Thus, you need to make sure to reply each request in the RFE notice completely, and submit your response to USCIS before the deadline indicated in the RFE notice. If you do not respond the RFE requests or respond it after the deadline, USCIS may determine that you have abandoned your application and then deny your application.
Therefore, it is important that you change your address with USCIS if you move, or make arrangements for your mail to be forwarded to you if you travel extensively. If USCIS sends you a RFE, you don’t want to miss it.
2. Make Sure that USCIS Receives Your Response by the Deadline Stated in the RFE
Noone looks forward to getting a Request for Evidence (RFE) from U.S. Citizenship and Immigration Services (USCIS). RFEs come without warning and usually give the recipient an unpleasant feeling. An RFE is a written request for more information and documentation that USCIS mails out, if they believe that they do not yet have enough evidence to approve or deny a given application.
USCIS officers have clear guidance on how to review an application for a green card and other immigration applications. The USCIS Policy Manual, in addition to outlining general eligibility requirements, has charts and checklists that officers can use while reviewing applications. These guidance materials define the situations where issuing an RFE is appropriate.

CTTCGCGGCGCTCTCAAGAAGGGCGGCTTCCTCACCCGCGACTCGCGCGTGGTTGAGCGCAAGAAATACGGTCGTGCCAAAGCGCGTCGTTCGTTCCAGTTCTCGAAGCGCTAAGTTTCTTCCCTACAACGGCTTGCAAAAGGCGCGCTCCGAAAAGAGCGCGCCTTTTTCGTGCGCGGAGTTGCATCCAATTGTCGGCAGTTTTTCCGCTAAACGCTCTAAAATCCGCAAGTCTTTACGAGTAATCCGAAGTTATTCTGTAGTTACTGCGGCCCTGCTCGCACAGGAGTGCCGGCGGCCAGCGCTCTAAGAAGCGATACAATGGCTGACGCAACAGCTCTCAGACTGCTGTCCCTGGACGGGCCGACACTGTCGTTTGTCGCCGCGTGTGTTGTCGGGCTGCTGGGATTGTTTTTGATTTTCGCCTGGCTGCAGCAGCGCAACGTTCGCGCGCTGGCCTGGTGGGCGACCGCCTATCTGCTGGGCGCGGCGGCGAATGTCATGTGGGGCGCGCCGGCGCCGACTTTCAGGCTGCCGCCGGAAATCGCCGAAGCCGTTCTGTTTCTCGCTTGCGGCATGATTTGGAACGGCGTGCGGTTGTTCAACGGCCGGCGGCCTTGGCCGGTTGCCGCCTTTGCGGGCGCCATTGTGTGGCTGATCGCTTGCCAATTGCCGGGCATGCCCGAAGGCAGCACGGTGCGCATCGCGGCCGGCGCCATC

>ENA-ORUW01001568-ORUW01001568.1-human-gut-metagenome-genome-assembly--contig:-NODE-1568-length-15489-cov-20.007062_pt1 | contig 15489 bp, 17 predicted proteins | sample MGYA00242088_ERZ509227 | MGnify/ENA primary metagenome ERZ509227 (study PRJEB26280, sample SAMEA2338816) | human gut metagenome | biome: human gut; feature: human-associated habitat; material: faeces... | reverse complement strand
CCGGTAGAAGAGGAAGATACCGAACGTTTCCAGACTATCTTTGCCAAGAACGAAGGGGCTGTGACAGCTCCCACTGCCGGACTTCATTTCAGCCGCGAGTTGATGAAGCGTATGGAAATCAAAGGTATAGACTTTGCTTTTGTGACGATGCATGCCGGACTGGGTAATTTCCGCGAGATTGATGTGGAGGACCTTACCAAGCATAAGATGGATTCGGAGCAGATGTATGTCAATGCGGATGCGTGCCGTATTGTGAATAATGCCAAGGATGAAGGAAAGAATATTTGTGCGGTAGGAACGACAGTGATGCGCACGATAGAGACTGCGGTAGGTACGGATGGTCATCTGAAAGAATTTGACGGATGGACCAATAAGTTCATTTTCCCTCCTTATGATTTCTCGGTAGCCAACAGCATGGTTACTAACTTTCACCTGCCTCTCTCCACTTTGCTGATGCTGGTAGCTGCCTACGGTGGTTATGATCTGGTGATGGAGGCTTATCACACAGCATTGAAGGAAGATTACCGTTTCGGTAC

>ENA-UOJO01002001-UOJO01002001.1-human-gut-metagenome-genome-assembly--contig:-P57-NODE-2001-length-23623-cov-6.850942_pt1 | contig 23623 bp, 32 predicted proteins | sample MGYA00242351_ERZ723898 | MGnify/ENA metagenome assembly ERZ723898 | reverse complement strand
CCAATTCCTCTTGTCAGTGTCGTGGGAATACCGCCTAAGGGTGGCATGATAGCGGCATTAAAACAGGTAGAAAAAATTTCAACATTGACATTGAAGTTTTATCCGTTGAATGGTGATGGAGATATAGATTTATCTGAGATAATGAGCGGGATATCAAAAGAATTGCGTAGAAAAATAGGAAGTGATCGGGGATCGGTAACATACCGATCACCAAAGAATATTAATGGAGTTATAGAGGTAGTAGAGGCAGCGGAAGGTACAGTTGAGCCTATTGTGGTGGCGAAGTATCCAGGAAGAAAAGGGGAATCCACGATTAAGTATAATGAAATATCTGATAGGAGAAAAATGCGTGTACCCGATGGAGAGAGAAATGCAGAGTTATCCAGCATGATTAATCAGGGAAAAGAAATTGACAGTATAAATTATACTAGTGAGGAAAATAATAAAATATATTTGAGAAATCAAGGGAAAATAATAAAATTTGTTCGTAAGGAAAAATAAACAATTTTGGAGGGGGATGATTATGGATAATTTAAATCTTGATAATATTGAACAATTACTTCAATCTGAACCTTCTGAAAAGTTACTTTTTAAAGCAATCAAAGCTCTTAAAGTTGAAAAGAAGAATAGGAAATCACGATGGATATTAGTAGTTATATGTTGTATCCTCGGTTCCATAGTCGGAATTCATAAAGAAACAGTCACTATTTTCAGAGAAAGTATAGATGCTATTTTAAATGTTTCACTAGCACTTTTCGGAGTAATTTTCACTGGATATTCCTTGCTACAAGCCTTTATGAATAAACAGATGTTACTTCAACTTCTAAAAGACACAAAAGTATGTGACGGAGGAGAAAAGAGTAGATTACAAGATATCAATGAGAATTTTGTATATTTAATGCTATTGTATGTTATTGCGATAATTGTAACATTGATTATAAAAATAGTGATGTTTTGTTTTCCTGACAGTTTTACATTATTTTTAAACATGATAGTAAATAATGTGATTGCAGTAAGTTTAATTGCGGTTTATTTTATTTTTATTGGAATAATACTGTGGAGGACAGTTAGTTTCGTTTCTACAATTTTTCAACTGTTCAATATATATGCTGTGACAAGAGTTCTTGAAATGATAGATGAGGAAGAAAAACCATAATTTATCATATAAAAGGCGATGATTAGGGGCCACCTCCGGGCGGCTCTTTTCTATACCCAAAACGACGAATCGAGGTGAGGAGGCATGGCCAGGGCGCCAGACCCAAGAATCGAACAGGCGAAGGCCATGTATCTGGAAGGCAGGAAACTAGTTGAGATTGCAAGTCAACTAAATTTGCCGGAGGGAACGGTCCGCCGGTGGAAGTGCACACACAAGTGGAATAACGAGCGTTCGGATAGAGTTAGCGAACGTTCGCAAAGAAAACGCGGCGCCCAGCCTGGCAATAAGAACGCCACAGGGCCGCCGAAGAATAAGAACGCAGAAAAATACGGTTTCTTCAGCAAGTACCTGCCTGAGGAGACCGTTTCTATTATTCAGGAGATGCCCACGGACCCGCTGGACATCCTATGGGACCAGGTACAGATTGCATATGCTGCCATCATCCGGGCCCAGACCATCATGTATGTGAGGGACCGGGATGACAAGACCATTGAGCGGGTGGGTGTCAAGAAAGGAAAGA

You should know that an RFE generally is not written from scratch. There are RFE templates that give USCIS officers a starting point, then they can customize these templates to request more information and documents for individual applications. Typically, an RFE will have an introductory paragraph or two about the original application. The introduction will state the type of application, the date that USCIS received it, and which office is currently processing it.
USCIS does not follow the mailbox rule, which means that the date you received your response in the mailbox does not matter. You must make sure that USCIS receives your response by the deadline stated in the RFE. Overall, while RFEs can be scary, they are also your last best chance to provide the evidence that USCIS needs to hopefully approve your application.